• Underrun implies a minimum threshold was not met. That's not the case with a speed limit in most instances. – Anthony Nov 25 '18 at 15:39

He never gets tickets because he always sticks under the speed limit.

To win the match, Tiger Woods must stick under 4 strokes on the twelth hole.

To prevent freezing, stick under -20 degrees centigrade.


No one has mentioned reduce so far
v. lessen, diminish, decrease

  • Reduce your speed

    Reduce the temperature, or do not reduce the temperature

    Reduce the number of strokes (only in golf)

    Reduce your calorie intake, etc.

  • It's close, but not quite an antonym. He never gets tickets because he always reduces the speed limit. To win the match, Tiger Woods must reduce 4 strokes on the twelth hole. To prevent freezing, do not reduce -20 degrees centigrade. – JDB still remembers Monica Dec 12 '13 at 19:56
  • It would be: He never gets tickets because he always respects the speed limit. As a motorist I cannot reduce the official speed limit, I can however, reduce my speed on the road. You can definitely reduce or not reduce (further) the temperature; and I confess to not being a golf devotee, but if someone reduces their number of strokes, the meaning is pretty clear. – Mari-Lou A Dec 12 '13 at 20:05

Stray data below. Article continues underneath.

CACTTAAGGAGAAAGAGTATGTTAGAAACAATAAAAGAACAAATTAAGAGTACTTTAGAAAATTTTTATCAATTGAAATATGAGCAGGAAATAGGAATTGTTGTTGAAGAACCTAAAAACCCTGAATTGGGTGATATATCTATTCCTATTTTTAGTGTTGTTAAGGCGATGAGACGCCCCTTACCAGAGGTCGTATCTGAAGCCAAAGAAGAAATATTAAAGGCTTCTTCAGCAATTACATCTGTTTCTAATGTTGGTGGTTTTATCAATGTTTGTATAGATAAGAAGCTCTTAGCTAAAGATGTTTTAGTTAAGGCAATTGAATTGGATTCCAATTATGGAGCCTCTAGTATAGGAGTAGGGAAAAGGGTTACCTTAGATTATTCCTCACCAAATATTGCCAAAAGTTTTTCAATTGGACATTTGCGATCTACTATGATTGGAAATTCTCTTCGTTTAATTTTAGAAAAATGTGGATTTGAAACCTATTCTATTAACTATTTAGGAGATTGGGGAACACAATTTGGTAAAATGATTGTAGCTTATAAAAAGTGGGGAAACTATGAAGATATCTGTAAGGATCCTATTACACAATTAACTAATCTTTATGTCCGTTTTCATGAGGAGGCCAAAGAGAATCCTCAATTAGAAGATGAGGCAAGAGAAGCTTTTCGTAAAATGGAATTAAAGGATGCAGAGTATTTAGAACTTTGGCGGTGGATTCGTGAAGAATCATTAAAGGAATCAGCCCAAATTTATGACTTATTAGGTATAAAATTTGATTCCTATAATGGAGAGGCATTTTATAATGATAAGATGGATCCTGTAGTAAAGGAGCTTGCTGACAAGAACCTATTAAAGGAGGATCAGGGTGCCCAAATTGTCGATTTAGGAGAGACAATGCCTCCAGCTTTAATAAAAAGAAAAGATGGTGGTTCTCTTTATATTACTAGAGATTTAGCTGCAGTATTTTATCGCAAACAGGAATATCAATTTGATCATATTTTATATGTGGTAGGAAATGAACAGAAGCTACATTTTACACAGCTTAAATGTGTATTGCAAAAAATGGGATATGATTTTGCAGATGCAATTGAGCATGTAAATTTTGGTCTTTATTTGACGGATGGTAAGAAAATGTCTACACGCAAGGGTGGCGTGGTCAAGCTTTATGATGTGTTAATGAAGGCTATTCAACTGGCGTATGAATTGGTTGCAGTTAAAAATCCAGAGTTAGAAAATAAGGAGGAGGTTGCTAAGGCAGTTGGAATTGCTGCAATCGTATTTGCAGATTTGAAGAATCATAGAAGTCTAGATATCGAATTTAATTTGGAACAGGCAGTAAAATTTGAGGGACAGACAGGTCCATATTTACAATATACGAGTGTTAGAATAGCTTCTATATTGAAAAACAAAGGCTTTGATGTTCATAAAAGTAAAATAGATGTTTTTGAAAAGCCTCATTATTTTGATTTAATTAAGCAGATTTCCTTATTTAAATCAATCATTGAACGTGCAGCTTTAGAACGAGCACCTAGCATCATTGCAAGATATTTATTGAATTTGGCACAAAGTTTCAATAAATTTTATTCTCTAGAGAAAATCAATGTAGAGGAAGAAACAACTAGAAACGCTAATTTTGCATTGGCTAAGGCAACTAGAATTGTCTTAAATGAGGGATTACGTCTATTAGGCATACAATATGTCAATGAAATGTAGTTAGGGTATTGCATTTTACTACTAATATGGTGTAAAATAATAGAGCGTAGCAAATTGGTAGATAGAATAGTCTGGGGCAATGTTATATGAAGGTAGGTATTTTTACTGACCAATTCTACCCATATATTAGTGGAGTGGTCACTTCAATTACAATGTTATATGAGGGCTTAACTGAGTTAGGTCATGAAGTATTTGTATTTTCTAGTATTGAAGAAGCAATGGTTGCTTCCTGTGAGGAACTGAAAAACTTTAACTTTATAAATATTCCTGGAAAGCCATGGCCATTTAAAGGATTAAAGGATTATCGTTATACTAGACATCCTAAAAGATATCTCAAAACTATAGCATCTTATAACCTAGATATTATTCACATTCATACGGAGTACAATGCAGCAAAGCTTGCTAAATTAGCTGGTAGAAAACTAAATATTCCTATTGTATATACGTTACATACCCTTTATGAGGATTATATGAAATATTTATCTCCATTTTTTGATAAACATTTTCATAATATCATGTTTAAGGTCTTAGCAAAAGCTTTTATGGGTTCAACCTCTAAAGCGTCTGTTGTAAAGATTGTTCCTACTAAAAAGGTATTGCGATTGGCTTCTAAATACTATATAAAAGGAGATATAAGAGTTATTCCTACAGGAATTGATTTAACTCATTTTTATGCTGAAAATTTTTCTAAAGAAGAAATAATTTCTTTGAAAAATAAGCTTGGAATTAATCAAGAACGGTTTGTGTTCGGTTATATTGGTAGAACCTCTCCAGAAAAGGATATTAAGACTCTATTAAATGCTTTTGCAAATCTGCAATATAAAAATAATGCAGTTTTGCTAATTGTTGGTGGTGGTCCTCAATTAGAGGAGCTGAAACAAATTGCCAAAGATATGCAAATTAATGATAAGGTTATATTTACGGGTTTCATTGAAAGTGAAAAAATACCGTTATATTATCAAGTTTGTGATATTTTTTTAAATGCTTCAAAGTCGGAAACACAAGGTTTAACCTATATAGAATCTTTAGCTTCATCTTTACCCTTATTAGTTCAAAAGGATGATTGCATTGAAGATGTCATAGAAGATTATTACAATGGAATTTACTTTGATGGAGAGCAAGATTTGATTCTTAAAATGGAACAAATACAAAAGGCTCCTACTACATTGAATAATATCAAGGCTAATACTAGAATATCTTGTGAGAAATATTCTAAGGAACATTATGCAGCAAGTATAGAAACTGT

• You are changing the subject which is, implicitly, the speed of the car, not the driver. "The car's speed exceeded the posted limit." You have changed the subject to the driver: "The motorist respected the speed limit." "The car's speed respected the posted limit" doesn't make sense. – JDB still remembers Monica Dec 12 '13 at 20:12
  • I reduce my car's speed. The subject is "I", " my car's speed" is the object of the sentence. The subject is the agent which performs the action. Therefore, I did not change the subject. The sentence, I exceeded (went beyond) the speed limit, makes grammatical and notional sense. I reduce the speed limit is grammatical, but its meaning is not the one you intend. Hence, I suggested in my answer: "Reduce your speed". Sometimes a little rewording is in order, and it's not always a bad thing! :) – Mari-Lou A Dec 12 '13 at 20:28
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    I completely agree that rewording is necessary at times, especially if no antonym exists. But rewording the sentence does not answer the question: "Does an antonym exist?" :) – JDB still remembers Monica Dec 12 '13 at 20:40